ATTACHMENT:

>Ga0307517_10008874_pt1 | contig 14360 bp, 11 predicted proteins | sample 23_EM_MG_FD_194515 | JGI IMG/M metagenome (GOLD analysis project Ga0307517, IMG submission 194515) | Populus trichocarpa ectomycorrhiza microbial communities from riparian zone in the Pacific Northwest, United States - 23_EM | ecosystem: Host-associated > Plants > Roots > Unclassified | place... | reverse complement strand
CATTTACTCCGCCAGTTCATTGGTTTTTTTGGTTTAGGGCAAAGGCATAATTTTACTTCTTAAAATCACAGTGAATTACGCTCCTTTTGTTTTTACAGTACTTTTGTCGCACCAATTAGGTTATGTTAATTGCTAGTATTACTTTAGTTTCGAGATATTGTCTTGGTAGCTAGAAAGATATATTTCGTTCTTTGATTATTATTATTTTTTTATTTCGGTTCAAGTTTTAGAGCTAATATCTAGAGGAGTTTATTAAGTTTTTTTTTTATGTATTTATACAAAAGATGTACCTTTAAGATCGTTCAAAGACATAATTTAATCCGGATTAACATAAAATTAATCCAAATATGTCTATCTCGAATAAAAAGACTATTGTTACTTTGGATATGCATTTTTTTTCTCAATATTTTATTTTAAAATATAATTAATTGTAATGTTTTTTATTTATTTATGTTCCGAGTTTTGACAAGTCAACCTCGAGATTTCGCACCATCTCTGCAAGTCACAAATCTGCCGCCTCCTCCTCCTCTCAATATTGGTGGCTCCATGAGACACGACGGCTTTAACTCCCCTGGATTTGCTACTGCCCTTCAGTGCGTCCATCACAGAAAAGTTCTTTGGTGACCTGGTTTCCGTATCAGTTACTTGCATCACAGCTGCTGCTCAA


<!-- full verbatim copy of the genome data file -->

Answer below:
>Ga0307517_10008874_pt1 | contig 14360 bp, 11 predicted proteins | sample 23_EM_MG_FD_194515 | JGI IMG/M metagenome (GOLD analysis project Ga0307517, IMG submission 194515) | Populus trichocarpa ectomycorrhiza microbial communities from riparian zone in the Pacific Northwest, United States - 23_EM | ecosystem: Host-associated > Plants > Roots > Unclassified | place... | reverse complement strand
CATTTACTCCGCCAGTTCATTGGTTTTTTTGGTTTAGGGCAAAGGCATAATTTTACTTCTTAAAATCACAGTGAATTACGCTCCTTTTGTTTTTACAGTACTTTTGTCGCACCAATTAGGTTATGTTAATTGCTAGTATTACTTTAGTTTCGAGATATTGTCTTGGTAGCTAGAAAGATATATTTCGTTCTTTGATTATTATTATTTTTTTATTTCGGTTCAAGTTTTAGAGCTAATATCTAGAGGAGTTTATTAAGTTTTTTTTTTATGTATTTATACAAAAGATGTACCTTTAAGATCGTTCAAAGACATAATTTAATCCGGATTAACATAAAATTAATCCAAATATGTCTATCTCGAATAAAAAGACTATTGTTACTTTGGATATGCATTTTTTTTCTCAATATTTTATTTTAAAATATAATTAATTGTAATGTTTTTTATTTATTTATGTTCCGAGTTTTGACAAGTCAACCTCGAGATTTCGCACCATCTCTGCAAGTCACAAATCTGCCGCCTCCTCCTCCTCTCAATATTGGTGGCTCCATGAGACACGACGGCTTTAACTCCCCTGGATTTGCTACTGCCCTTCAGTGCGTCCATCACAGAAAAGTTCTTTGGTGACCTGGTTTCCGTATCAGTTACTTGCATCACAGCTGCTGCTCAA